Forskning
Udskriv Udskriv
Switch language
Region Hovedstaden - en del af Københavns Universitetshospital
Udgivet

Polymorphisms in the Haem Oxygenase-1 promoter are not associated with severity of Plasmodium falciparum malaria in Ghanaian children

Publikation: Bidrag til tidsskriftTidsskriftartikelForskningpeer review

DOI

  1. Antibiotic prescribing in paediatric inpatients in Ghana: a multi-centre point prevalence survey

    Publikation: Bidrag til tidsskriftTidsskriftartikelForskningpeer review

  2. Population Pharmacokinetics of the Antimalarial Amodiaquine: a Pooled Analysis To Optimize Dosing

    Publikation: Bidrag til tidsskriftTidsskriftartikelForskningpeer review

Vis graf over relationer

BACKGROUND: Haem oxygenase-1 (HO-1) catabolizes haem and has both cytotoxic and cytoprotective effects. Polymorphisms in the promoter of the Haem oxygenase-1 (HMOX1) gene encoding HO-1 have been associated with several diseases including severe malaria. The objective of this study was to determine the allele and genotype frequencies of two single nucleotide polymorphisms; A(-413)T and G(-1135)A, and a (GT)n repeat length polymorphism in the HMOX1 promoter in paediatric malaria patients and controls to determine possible associations with malaria disease severity.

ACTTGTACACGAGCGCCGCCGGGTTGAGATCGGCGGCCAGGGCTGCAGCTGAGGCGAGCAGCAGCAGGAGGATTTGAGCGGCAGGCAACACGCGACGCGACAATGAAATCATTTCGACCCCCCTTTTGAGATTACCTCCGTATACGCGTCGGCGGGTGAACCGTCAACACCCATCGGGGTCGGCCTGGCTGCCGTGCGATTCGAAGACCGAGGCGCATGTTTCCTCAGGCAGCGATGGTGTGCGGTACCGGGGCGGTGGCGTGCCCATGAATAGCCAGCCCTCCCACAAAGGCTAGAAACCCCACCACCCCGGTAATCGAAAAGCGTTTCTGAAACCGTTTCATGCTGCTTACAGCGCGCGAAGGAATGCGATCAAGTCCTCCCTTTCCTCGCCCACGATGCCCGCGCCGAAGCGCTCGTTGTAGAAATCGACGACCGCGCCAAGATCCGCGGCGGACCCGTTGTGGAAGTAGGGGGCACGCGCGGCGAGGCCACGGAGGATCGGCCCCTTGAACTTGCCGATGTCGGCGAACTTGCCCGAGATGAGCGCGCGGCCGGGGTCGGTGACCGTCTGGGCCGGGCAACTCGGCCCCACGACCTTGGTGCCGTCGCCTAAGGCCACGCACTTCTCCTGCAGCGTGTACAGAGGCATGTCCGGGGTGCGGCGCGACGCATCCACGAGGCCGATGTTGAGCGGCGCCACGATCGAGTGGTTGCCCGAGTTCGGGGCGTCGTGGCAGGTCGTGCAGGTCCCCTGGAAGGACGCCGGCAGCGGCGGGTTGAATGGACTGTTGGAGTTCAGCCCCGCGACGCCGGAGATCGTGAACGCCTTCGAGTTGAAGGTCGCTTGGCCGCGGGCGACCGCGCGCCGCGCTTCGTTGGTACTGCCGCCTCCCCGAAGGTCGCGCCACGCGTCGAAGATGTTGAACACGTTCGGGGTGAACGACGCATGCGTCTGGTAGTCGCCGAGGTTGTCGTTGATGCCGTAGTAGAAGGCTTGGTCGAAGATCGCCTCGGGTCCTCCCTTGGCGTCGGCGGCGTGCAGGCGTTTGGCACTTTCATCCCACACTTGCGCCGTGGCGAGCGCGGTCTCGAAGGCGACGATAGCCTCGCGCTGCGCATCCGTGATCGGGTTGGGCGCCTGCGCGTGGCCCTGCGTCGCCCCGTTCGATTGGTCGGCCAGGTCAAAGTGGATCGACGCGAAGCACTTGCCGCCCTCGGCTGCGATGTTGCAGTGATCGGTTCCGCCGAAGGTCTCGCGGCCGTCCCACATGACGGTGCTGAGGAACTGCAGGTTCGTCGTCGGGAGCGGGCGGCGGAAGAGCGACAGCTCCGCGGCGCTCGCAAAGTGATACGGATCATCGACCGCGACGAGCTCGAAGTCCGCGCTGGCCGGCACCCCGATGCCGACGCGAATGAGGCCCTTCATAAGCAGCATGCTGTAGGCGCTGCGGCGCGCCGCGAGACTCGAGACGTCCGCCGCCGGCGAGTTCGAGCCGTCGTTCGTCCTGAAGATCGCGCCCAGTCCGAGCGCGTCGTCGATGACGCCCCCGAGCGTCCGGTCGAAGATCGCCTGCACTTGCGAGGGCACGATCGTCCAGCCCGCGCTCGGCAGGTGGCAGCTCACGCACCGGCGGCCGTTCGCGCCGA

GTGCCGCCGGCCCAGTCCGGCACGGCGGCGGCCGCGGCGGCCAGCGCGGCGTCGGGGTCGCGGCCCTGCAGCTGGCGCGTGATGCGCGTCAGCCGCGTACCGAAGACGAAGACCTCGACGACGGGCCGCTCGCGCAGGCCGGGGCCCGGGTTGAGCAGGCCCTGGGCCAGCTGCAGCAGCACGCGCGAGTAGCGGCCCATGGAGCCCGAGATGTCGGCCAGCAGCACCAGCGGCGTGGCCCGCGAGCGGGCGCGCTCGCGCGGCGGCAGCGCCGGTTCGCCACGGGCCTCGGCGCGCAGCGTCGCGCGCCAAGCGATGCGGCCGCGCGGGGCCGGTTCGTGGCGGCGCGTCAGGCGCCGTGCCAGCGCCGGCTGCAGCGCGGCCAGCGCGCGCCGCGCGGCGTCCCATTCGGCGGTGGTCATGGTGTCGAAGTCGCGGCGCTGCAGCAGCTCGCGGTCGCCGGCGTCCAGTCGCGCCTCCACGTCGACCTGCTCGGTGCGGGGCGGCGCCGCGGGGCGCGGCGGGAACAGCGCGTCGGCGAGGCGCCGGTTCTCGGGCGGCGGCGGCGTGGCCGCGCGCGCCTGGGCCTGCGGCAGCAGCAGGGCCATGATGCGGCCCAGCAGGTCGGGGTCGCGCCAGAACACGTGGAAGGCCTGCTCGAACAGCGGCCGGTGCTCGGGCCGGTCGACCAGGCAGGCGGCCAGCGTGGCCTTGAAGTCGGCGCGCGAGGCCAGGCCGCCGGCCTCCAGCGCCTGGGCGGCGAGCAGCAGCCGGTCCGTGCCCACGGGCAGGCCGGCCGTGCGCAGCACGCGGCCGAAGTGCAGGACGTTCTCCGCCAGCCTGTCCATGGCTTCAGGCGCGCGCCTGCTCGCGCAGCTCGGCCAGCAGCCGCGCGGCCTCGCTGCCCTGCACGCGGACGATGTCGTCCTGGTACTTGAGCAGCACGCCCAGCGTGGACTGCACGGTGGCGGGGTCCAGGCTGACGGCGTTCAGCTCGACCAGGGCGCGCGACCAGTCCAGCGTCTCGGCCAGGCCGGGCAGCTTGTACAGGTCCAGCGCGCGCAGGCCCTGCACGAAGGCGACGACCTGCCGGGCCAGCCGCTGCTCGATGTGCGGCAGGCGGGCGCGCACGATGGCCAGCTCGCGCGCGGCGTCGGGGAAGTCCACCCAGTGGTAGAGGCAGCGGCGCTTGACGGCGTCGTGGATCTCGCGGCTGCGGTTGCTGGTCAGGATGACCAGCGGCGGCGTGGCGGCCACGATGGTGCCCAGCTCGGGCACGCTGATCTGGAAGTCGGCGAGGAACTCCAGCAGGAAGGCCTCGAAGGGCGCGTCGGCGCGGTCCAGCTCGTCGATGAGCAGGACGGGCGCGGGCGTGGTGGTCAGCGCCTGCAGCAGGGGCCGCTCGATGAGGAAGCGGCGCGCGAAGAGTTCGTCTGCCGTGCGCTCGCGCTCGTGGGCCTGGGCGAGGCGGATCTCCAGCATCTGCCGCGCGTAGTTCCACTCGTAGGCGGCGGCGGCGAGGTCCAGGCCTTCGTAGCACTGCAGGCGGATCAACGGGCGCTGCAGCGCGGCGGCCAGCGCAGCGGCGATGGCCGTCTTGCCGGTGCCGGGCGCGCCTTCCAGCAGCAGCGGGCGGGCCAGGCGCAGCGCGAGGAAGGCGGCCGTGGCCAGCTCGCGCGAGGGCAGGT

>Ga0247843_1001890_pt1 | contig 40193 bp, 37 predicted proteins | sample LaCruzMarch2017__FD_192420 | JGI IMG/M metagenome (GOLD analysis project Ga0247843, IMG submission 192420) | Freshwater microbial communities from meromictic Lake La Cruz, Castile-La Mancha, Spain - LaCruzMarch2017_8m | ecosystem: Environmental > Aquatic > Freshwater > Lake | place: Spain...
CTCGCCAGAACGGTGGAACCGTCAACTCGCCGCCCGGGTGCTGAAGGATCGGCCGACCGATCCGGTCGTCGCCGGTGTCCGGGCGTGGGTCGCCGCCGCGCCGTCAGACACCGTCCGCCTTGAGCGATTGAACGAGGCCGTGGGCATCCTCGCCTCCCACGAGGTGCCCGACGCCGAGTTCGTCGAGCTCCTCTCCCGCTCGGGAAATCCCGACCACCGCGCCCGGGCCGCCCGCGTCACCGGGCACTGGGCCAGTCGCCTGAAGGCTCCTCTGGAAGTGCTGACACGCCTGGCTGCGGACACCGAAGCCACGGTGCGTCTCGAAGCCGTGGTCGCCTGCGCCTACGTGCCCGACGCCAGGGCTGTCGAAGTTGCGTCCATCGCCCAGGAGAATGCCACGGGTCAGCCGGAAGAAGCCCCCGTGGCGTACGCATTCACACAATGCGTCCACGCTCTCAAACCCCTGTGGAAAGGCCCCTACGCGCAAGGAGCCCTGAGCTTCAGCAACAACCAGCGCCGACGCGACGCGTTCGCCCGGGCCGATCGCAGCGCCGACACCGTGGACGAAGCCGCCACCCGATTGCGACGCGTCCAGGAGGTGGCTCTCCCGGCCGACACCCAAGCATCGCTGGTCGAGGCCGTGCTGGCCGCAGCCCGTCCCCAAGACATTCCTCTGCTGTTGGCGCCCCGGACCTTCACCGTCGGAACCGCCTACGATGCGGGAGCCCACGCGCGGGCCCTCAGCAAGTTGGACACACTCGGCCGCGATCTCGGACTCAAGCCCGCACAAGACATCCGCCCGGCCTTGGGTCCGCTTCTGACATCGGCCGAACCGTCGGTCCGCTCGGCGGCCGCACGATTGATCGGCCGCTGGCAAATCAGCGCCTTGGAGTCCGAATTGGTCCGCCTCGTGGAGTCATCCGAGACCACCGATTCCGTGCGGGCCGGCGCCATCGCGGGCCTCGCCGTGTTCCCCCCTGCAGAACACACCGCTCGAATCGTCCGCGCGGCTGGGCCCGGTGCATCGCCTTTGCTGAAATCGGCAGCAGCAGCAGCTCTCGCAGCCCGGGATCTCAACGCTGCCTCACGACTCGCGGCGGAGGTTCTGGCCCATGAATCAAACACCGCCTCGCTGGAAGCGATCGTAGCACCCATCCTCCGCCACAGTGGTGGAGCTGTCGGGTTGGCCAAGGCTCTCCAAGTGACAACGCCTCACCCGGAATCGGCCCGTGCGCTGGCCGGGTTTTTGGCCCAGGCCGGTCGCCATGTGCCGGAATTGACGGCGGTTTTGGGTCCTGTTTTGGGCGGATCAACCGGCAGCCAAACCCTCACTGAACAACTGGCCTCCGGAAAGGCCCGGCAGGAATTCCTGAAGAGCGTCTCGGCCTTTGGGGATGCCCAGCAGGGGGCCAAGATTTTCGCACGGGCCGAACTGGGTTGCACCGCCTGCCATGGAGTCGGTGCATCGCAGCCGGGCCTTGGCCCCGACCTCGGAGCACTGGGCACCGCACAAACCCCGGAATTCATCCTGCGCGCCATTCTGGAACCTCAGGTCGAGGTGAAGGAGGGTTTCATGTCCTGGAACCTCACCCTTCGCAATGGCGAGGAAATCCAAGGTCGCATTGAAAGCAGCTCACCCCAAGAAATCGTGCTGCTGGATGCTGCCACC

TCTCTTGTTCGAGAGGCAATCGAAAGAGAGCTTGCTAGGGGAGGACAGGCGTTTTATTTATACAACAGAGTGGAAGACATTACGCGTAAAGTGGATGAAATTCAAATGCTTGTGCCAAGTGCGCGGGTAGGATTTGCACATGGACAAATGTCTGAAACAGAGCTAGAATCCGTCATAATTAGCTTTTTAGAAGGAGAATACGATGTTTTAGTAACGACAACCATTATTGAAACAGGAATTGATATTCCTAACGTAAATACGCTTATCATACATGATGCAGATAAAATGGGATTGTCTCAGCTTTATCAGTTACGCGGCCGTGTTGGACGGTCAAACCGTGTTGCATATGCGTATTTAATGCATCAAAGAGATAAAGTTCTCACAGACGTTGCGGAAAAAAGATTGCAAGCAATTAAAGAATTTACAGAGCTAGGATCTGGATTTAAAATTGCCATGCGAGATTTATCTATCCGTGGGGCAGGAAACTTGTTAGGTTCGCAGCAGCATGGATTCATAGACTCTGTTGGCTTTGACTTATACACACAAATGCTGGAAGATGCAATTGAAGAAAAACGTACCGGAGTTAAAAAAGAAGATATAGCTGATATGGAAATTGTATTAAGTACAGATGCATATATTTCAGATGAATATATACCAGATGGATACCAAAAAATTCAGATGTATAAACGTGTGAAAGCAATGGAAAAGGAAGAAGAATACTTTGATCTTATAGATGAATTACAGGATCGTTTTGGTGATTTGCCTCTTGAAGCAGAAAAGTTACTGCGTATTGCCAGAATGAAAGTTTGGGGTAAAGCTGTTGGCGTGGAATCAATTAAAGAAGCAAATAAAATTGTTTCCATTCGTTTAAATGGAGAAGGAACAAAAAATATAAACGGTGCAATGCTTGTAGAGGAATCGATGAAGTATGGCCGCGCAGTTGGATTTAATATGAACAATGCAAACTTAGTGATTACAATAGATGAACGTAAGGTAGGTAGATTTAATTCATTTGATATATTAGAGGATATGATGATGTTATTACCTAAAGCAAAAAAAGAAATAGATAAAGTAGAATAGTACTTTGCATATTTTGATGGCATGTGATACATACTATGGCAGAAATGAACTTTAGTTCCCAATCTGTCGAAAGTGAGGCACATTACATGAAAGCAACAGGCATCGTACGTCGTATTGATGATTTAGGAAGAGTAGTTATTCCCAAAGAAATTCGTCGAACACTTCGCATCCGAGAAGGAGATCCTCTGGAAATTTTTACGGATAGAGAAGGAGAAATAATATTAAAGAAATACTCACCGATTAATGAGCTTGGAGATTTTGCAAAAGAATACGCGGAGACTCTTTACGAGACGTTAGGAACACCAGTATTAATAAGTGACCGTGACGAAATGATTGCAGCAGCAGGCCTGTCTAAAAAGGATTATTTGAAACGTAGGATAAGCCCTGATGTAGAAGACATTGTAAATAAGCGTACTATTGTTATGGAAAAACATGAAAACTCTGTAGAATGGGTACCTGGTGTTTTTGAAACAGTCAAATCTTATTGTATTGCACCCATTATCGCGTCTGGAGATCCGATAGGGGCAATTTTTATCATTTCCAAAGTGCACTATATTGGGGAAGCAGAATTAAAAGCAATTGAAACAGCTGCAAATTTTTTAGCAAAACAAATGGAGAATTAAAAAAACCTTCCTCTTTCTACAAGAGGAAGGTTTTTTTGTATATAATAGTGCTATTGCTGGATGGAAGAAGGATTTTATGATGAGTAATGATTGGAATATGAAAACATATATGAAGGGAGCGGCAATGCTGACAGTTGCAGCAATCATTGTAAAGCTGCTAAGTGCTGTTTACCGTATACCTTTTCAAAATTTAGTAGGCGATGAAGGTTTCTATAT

METHODS: Study participants were Ghanaian children (n=296) admitted to the emergency room at the Department of Child Health, Korle-Bu Teaching Hospital, Accra, Ghana during the malaria season from June to August in 1995, 1996 and 1997, classified as having uncomplicated malaria (n=101) or severe malaria (n=195; defined as severe anaemia (n=63) or cerebral malaria (n=132)). Furthermore, 287 individuals without a detectable Plasmodium infection or asymptomatic carriers of the parasite were enrolled as controls. Blood samples from participants were extracted for DNA and allele and genotype frequencies were determined with allele-specific PCR, restriction fragment length analysis and microsatellite analysis.

RESULTS: The number of (GT)n repeats in the study participants varied between 21 and 46 with the majority of alleles having lengths of 26 (8.1%), 29/30 (13.2/17.9%) and 39/40 (8.0/13.8%) repeats, and was categorized into short, medium and long repeats. The (-413)T allele was very common (69.8%), while the (-1135)A allele was present in only 17.4% of the Ghanaian population. The G(-1135)A locus was excluded from further analysis after failing the Hardy-Weinberg equilibrium test. No significant differences in allele or genotype distribution of the A(-413)T and (GT)n repeat polymorphisms were found between the controls and the malaria patients, or between the disease groups, for any of the analysed polymorphisms and no associations with malaria severity were found.

CONCLUSION: These results contribute to the understanding of the role of HMOX1/HO-1. This current study did not find any evidence of association between HMOX1 promoter polymorphisms and malaria susceptibility or severe malaria and hence contradicts previous findings. Further studies are needed to fully elucidate the relationship between HMOX1 polymorphisms and malarial disease.

OriginalsprogEngelsk
TidsskriftMalaria Journal
Vol/bind14
Sider (fra-til)153
ISSN1475-2875
DOI
StatusUdgivet - 2015

ID: 45805926